Author: W.M. Akers
Publisher: Harper Voyager
Release Date: May 7, 2019
Rating: 4 Stars
Reviewer: Jessica Higgins
Funny how tiny mysteries have a way of asserting themselves into bigger problems!
Manhattan Island, New York in 1921. Things have gone amiss for several years in the Westside of Manhattan. While the Eastside is prosperous, the Westside has a darkness. Ten years ago, people started disappearing along with other objects. In an effort to stop the madness, a thirteen-mile fence was constructed to separate the eastside and westside with guards to man the gates. Several people left for the eastside, but not everyone. One of those people is Gilda Carr, a detective who specializes in “tiny mysteries.” After all, big mysteries just take up too much effort and energy.
While working a case about a missing glove, Gilda becomes witness to murders. But not just any killings, murders using guns. But guns have never worked on the westside, so how is it that these weapons work? Before she knows it, she is wrapped up in the biggest case she could imagine between the two superpowers of the westside. What is Even more interesting is that everything seems to connect to her late father. Will this finally answer what truly happened to her father? Or will it just lead her down another rabbit hole?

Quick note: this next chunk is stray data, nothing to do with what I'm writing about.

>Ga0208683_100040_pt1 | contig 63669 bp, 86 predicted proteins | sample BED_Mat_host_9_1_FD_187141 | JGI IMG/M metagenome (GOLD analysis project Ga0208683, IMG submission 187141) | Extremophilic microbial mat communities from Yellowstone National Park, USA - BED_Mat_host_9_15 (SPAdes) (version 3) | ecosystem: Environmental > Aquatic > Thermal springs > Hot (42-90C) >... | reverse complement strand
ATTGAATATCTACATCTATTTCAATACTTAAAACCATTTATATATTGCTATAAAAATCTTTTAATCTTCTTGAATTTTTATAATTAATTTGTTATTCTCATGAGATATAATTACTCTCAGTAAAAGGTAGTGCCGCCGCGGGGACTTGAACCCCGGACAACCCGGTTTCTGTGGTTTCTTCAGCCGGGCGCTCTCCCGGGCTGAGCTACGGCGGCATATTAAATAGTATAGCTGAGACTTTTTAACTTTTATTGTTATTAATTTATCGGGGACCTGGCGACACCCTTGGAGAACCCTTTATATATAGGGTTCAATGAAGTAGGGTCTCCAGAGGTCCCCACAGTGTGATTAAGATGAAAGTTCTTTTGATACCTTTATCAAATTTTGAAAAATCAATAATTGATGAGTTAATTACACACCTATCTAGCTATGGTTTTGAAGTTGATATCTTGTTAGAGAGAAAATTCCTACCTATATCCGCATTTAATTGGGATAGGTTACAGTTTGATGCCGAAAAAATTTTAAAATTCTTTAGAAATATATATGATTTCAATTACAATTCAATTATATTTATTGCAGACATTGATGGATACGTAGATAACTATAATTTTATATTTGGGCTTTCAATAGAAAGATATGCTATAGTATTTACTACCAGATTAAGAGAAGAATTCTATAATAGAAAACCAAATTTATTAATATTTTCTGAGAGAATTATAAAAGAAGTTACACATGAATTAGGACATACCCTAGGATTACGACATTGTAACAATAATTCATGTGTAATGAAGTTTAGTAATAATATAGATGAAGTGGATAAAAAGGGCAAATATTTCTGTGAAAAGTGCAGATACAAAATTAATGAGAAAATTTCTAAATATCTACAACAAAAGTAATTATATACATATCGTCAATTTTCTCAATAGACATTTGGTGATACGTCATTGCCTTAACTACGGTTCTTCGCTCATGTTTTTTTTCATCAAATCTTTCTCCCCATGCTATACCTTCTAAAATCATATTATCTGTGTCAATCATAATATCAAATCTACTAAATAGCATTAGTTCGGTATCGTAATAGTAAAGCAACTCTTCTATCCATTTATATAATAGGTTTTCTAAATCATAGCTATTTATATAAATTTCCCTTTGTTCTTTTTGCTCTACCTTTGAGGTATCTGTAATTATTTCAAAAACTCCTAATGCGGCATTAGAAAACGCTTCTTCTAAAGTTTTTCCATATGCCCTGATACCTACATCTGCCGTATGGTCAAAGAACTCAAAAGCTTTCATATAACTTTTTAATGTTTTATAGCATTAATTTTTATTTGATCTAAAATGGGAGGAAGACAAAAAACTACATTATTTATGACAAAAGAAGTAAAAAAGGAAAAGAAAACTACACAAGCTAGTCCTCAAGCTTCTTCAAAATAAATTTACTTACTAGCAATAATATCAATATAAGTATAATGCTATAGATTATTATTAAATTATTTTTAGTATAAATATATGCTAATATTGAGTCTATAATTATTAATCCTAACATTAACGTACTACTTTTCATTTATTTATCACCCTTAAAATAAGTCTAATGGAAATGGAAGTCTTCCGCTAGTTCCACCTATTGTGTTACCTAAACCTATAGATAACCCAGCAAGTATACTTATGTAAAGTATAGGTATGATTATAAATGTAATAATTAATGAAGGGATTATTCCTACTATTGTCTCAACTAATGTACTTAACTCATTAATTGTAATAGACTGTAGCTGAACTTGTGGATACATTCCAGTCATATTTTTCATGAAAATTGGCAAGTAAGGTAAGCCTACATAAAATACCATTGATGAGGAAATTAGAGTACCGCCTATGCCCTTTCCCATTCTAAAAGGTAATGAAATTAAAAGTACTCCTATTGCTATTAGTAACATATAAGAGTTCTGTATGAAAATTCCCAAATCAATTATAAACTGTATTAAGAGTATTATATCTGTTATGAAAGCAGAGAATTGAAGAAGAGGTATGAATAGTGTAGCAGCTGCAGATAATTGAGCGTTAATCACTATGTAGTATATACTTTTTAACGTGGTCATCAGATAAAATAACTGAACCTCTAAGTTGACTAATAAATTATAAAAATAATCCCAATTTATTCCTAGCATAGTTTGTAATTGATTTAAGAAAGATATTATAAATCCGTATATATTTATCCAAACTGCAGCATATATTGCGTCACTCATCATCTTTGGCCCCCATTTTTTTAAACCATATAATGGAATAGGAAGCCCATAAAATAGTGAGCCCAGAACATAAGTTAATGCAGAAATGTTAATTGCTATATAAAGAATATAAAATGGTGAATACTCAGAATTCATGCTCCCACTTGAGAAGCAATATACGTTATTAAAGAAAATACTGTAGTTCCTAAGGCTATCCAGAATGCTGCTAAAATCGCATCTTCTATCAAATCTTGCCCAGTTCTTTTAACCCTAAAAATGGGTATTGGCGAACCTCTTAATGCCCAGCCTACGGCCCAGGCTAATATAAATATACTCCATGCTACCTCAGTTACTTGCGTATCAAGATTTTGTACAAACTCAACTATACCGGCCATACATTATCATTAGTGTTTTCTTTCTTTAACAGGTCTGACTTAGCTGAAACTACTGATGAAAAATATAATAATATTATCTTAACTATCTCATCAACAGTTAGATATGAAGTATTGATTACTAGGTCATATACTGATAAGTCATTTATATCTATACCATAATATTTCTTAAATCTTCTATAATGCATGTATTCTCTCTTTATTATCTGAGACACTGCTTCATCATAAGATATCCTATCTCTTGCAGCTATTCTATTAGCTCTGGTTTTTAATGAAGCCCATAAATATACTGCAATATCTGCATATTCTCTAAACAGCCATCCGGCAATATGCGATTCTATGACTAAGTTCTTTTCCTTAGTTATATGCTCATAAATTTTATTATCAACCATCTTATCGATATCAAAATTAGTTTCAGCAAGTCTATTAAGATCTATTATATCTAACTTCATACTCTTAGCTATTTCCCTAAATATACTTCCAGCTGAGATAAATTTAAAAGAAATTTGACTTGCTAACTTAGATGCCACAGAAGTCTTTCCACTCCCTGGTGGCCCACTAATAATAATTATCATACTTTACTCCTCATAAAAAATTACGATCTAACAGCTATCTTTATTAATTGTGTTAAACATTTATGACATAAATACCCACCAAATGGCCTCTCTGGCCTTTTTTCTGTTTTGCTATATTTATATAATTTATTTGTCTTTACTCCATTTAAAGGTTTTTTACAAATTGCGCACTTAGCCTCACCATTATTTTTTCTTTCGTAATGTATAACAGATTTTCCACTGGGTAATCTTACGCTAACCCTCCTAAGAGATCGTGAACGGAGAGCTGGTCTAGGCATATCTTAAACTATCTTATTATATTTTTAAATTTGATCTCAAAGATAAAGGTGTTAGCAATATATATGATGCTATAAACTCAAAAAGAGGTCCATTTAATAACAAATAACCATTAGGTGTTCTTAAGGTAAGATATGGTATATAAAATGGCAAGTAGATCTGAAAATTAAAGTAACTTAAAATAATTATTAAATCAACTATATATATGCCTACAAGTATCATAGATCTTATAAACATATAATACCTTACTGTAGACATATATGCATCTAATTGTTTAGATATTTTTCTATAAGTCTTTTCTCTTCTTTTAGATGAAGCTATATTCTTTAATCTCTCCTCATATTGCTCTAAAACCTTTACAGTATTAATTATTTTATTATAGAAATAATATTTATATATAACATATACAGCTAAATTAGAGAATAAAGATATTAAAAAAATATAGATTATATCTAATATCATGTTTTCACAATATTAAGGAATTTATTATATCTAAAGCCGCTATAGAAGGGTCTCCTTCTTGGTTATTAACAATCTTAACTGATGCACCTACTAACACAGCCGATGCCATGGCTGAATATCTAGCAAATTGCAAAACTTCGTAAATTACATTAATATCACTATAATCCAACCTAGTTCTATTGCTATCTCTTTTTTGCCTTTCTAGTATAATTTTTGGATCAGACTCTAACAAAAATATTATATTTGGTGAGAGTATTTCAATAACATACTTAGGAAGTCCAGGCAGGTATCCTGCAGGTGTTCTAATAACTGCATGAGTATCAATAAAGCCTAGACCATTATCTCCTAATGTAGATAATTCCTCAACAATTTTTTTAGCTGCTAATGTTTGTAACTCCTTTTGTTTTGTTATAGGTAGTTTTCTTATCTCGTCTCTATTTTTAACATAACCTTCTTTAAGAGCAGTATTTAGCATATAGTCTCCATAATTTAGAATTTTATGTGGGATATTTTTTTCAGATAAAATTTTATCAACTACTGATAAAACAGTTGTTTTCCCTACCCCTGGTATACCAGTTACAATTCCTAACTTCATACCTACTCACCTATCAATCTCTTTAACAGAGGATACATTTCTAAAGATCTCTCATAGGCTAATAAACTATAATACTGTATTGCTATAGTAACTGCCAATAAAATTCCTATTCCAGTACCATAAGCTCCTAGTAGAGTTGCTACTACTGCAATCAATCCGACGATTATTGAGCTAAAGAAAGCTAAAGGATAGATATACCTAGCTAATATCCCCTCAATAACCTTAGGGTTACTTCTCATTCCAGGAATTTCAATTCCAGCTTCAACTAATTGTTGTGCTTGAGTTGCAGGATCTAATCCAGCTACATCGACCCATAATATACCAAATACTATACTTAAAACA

I’m not sure what I expected from this book, but I definitely got more than I bargained for. I really enjoyed the sleuthing aspect of this novel, especially since Gilda didn’t really want to do it. I bonded with her immediately, even though I’m not really sure why. Her character was quirky, likeable, and just a bit facetious. As a reader I couldn’t help feeling compassionate for her. The dark fantasy of this was interesting too. There have been a few dark historical fantasy novels involving Manhattan, but this one just seemed different. My favorite parts of the story is where a tiny mystery would be solved. It would just pop out of nowhere and reference back to a previous part of the story. Well done.
There is some strong language throughout the book, so I would not advise this to younger readers.
I received a complimentary copy of this title from the publisher. The views and opinions express within are my own.